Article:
Tuesday, April 16

(Samad Hakani, Photography Editor)

On Tuesday, demonstrators began settling into their encampment on the plaza, hosting a series of teach-ins, vigils and art builds as well as a prayer service and chanting in the evening. It became clear that organizers intended to replicate that schedule moving forward in anticipation of the Corporation’s meeting on Saturday.

“We're gonna continue our night and then continue past sunset by staying out here by maintaining our presence and by building on the momentum that we started with Monday,” said Craig Birckhead-Morton ’24.

Organizers drew reference to activity on the Plaza in 1986, when students rallied for divestment from companies doing business under South Africa's apartheid regime. Yale eventually divested fully from South African holdings in 1994.

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1986 vs. 2024: activity last week mimicked the “shanty town” that stayed up for two years (Courtesy of Elizabeth Juviler '90 / Ellie Park, Photography Editor)

In all, students and faculty members hosted over 12 hours of events, highlighting violence in Gaza and Yale’s lack of transparency about its investments in arms manufacturers. Yale discloses less than one percent of its endowment holdings. That disclosed portion includes funds invested in at least 75 military contractors that sell weapons to Israel, including Raytheon, Boeing and Lockheed Martin.

Read more: Calls for weapons divestment

(Samad Hakani, Photography Editor)

By the end of the day, the Plaza had been transformed into a gallery of anti-war art, including a 10-foot-long fighter model painted with messages such as “COMPLACENCY = COMPLICITY”.

Read more: Occupy Beinecke holds teach-ins, displays artwork

Wednesday, April 17

(Samad Hakani, Photography Editor)

On Wednesday, the continued encampment coincided with a drive for bone marrow cancer treatments in honor of Mandi Schwartz ’10, a pro-Israel table and an effort calling for Yale to invest in summertime food for New Haven youth.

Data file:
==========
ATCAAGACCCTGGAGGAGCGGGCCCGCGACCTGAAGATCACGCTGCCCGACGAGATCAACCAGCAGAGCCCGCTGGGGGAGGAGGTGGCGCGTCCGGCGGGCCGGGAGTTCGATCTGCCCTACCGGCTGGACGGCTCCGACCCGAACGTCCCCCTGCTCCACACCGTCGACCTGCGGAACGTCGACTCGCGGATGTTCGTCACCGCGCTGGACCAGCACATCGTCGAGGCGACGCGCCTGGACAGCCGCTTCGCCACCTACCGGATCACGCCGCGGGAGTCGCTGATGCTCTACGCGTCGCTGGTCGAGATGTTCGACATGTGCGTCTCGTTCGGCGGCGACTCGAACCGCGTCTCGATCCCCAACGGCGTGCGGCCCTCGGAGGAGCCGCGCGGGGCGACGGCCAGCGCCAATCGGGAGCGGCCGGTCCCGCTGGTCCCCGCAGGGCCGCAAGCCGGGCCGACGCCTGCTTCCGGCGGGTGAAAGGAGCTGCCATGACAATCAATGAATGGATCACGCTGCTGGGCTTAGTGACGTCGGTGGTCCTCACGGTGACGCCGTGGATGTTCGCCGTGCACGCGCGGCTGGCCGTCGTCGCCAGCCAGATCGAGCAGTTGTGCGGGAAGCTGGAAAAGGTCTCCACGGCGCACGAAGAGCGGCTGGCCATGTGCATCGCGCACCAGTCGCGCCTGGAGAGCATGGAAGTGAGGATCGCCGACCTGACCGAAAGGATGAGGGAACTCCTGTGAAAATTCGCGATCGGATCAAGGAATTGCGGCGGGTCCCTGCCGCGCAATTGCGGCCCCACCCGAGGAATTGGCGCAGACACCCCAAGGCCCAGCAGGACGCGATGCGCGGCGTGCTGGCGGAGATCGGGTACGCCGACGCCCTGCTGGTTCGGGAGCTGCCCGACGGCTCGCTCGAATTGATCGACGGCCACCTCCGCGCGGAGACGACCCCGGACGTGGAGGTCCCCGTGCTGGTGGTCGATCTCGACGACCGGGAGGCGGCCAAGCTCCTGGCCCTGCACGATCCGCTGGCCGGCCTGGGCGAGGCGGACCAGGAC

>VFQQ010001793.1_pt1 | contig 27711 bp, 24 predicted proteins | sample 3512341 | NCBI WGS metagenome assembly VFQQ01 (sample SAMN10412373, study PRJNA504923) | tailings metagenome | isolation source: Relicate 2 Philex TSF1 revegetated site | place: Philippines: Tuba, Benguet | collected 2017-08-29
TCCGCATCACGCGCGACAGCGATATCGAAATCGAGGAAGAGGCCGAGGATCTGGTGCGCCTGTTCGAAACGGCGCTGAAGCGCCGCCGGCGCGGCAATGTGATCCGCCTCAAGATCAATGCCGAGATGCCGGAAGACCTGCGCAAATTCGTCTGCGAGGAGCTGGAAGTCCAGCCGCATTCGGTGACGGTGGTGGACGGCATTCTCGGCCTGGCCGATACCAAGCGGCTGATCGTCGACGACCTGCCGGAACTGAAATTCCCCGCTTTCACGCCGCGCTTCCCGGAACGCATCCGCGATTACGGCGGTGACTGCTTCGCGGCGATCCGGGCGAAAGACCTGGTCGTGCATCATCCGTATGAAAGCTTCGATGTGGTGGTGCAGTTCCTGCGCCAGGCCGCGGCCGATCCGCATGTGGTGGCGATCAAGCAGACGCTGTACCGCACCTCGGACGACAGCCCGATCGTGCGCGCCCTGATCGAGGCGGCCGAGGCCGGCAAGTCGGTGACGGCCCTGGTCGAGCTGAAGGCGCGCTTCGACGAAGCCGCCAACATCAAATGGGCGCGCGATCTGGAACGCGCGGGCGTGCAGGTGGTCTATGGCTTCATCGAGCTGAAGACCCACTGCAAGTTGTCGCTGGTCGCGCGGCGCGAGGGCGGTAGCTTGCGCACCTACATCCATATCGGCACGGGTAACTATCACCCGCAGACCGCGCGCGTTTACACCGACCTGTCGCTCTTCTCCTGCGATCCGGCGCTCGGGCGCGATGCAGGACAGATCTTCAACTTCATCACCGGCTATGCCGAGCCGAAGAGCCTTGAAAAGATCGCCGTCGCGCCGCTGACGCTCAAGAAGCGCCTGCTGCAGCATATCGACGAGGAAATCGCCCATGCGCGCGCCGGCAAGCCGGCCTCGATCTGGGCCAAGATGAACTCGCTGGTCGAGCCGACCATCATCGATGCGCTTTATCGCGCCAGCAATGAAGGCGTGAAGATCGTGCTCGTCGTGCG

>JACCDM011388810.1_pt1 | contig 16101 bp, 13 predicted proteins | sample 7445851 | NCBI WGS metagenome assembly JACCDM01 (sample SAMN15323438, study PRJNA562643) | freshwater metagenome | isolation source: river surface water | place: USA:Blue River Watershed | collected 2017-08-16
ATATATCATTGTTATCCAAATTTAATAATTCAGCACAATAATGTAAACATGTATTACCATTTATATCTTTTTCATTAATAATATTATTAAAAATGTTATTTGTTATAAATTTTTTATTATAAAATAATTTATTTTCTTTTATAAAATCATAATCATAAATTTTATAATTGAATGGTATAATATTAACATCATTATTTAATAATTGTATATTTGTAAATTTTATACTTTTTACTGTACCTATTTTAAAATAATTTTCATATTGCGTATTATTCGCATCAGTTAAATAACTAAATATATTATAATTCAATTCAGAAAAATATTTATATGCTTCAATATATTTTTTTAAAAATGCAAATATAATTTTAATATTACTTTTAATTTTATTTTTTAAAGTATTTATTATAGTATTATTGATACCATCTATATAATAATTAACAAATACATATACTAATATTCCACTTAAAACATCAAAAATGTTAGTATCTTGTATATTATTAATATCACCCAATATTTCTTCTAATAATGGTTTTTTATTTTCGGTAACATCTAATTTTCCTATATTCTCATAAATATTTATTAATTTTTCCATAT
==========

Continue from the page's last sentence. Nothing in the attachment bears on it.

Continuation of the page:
For recently-admitted students attending the last day of Bulldog Days, Beinecke Plaza was a poignant glimpse into life on campus.

“It's the center of Yale's wealth. It's a gathering place for people. It's a symbol of Yale's power.” — Adam Nussbaum '25.

Yale Friends of Israel set up a table adjacent to the protests, displaying a banner urging the return of Israeli hostages held by Hamas, as well as a string of Israeli flags.

(Ellie Park, Photography Editor)

At approximately 4:18 p.m., the University released a statement announcing it would prohibit investments in all assault weapons manufacturers that “engage in retail activities to the general public” but declined to divest from military weapons manufacturers.

Read more: Yale refuses to divest from military weapons manufacturers

“The ACIR concluded that military weapons manufacturing for authorized sales did not meet the threshold of grave social injury, a prerequisite for divestment.” — University statement, April 17

The committee had begun revisiting Yale's investments in November. The University said in its statement that the military weapons manufacturing “supports socially necessary uses, such as law enforcement and national security.”

Chants for divestment

“I am disgusted and appalled by the [decision] not to recommend divestment. How much death does Yale money need to fund before this genocide is considered a 'grave social injury?’” Ky Miller YSE '25 wrote to the News following the decision.

Read more: Students react to Yale investment decision

In the evening, pro-divestment protesters left the plaza and regrouped in the Schwarzman Center rotunda, where they sang songs and recited pro-Palestine chants. Protesters followed instructions from administrators to leave the building at 11 p.m.

(Ellie Park, Photography Editor)

Thursday, April 18

In New York City, police officers arrested over 100 pro-Palestine protesters at an encampment on Columbia University’s South Lawn, garnering national scrutiny and building anticipation that other campuses could also face arrests.